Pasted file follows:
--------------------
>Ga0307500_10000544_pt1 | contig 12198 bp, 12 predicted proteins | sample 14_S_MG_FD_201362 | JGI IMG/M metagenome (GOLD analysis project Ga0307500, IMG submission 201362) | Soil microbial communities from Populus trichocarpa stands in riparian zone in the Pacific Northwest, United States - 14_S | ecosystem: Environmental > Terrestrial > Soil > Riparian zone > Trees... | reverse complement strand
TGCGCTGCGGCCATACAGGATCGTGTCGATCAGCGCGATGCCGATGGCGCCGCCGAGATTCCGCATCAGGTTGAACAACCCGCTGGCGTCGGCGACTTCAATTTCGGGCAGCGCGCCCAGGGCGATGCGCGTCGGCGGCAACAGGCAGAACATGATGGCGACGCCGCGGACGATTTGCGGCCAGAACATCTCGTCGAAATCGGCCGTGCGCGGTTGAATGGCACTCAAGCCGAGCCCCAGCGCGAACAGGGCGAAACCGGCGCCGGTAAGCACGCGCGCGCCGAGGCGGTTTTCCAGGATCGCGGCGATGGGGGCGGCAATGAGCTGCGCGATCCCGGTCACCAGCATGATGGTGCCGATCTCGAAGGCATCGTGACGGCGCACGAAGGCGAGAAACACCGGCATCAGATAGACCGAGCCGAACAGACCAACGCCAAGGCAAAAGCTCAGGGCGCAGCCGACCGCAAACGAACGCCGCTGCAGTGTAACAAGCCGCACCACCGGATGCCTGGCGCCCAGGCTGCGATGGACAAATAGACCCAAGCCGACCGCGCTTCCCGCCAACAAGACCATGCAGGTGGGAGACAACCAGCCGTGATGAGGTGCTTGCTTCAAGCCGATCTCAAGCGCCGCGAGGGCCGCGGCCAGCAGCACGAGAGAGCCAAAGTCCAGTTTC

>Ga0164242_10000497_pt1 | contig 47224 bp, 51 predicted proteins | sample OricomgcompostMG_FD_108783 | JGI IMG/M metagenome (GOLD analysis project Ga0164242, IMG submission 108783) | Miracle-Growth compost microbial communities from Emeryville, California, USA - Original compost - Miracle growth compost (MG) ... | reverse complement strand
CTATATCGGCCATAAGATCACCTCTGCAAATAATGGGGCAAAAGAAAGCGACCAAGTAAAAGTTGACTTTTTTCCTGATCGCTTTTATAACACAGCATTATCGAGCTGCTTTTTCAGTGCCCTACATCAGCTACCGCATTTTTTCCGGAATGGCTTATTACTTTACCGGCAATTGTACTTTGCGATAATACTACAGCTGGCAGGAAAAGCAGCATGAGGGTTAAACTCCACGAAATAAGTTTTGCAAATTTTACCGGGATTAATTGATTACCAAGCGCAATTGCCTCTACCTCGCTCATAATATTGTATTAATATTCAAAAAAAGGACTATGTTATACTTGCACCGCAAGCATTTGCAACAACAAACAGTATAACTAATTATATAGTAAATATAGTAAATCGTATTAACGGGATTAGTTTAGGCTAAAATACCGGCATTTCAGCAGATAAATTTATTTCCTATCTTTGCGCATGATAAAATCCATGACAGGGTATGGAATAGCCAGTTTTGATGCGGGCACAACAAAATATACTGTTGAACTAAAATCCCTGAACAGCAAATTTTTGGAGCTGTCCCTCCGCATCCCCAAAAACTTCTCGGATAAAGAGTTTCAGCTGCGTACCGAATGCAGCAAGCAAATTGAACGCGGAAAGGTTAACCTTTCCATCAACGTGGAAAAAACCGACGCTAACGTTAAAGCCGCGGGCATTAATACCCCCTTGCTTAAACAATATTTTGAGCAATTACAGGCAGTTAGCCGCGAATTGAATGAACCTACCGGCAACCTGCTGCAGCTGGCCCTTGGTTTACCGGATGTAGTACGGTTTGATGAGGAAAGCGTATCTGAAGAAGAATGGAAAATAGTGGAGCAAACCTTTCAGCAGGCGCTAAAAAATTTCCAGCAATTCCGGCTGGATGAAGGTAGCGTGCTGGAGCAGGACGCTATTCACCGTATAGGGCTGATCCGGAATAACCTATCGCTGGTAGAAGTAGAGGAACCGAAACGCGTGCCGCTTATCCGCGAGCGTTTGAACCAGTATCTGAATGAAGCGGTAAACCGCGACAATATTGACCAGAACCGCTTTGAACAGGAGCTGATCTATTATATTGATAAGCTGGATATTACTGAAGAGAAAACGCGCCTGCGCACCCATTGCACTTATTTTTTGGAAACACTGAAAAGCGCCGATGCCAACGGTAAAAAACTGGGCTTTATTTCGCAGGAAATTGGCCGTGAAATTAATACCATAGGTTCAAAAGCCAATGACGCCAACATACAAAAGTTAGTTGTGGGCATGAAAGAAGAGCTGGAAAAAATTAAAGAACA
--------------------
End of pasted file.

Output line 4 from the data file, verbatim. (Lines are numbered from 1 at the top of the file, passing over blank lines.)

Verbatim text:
CTATATCGGCCATAAGATCACCTCTGCAAATAATGGGGCAAAAGAAAGCGACCAAGTAAAAGTTGACTTTTTTCCTGATCGCTTTTATAACACAGCATTATCGAGCTGCTTTTTCAGTGCCCTACATCAGCTACCGCATTTTTTCCGGAATGGCTTATTACTTTACCGGCAATTGTACTTTGCGATAATACTACAGCTGGCAGGAAAAGCAGCATGAGGGTTAAACTCCACGAAATAAGTTTTGCAAATTTTACCGGGATTAATTGATTACCAAGCGCAATTGCCTCTACCTCGCTCATAATATTGTATTAATATTCAAAAAAAGGACTATGTTATACTTGCACCGCAAGCATTTGCAACAACAAACAGTATAACTAATTATATAGTAAATATAGTAAATCGTATTAACGGGATTAGTTTAGGCTAAAATACCGGCATTTCAGCAGATAAATTTATTTCCTATCTTTGCGCATGATAAAATCCATGACAGGGTATGGAATAGCCAGTTTTGATGCGGGCACAACAAAATATACTGTTGAACTAAAATCCCTGAACAGCAAATTTTTGGAGCTGTCCCTCCGCATCCCCAAAAACTTCTCGGATAAAGAGTTTCAGCTGCGTACCGAATGCAGCAAGCAAATTGAACGCGGAAAGGTTAACCTTTCCATCAACGTGGAAAAAACCGACGCTAACGTTAAAGCCGCGGGCATTAATACCCCCTTGCTTAAACAATATTTTGAGCAATTACAGGCAGTTAGCCGCGAATTGAATGAACCTACCGGCAACCTGCTGCAGCTGGCCCTTGGTTTACCGGATGTAGTACGGTTTGATGAGGAAAGCGTATCTGAAGAAGAATGGAAAATAGTGGAGCAAACCTTTCAGCAGGCGCTAAAAAATTTCCAGCAATTCCGGCTGGATGAAGGTAGCGTGCTGGAGCAGGACGCTATTCACCGTATAGGGCTGATCCGGAATAACCTATCGCTGGTAGAAGTAGAGGAACCGAAACGCGTGCCGCTTATCCGCGAGCGTTTGAACCAGTATCTGAATGAAGCGGTAAACCGCGACAATATTGACCAGAACCGCTTTGAACAGGAGCTGATCTATTATATTGATAAGCTGGATATTACTGAAGAGAAAACGCGCCTGCGCACCCATTGCACTTATTTTTTGGAAACACTGAAAAGCGCCGATGCCAACGGTAAAAAACTGGGCTTTATTTCGCAGGAAATTGGCCGTGAAATTAATACCATAGGTTCAAAAGCCAATGACGCCAACATACAAAAGTTAGTTGTGGGCATGAAAGAAGAGCTGGAAAAAATTAAAGAACA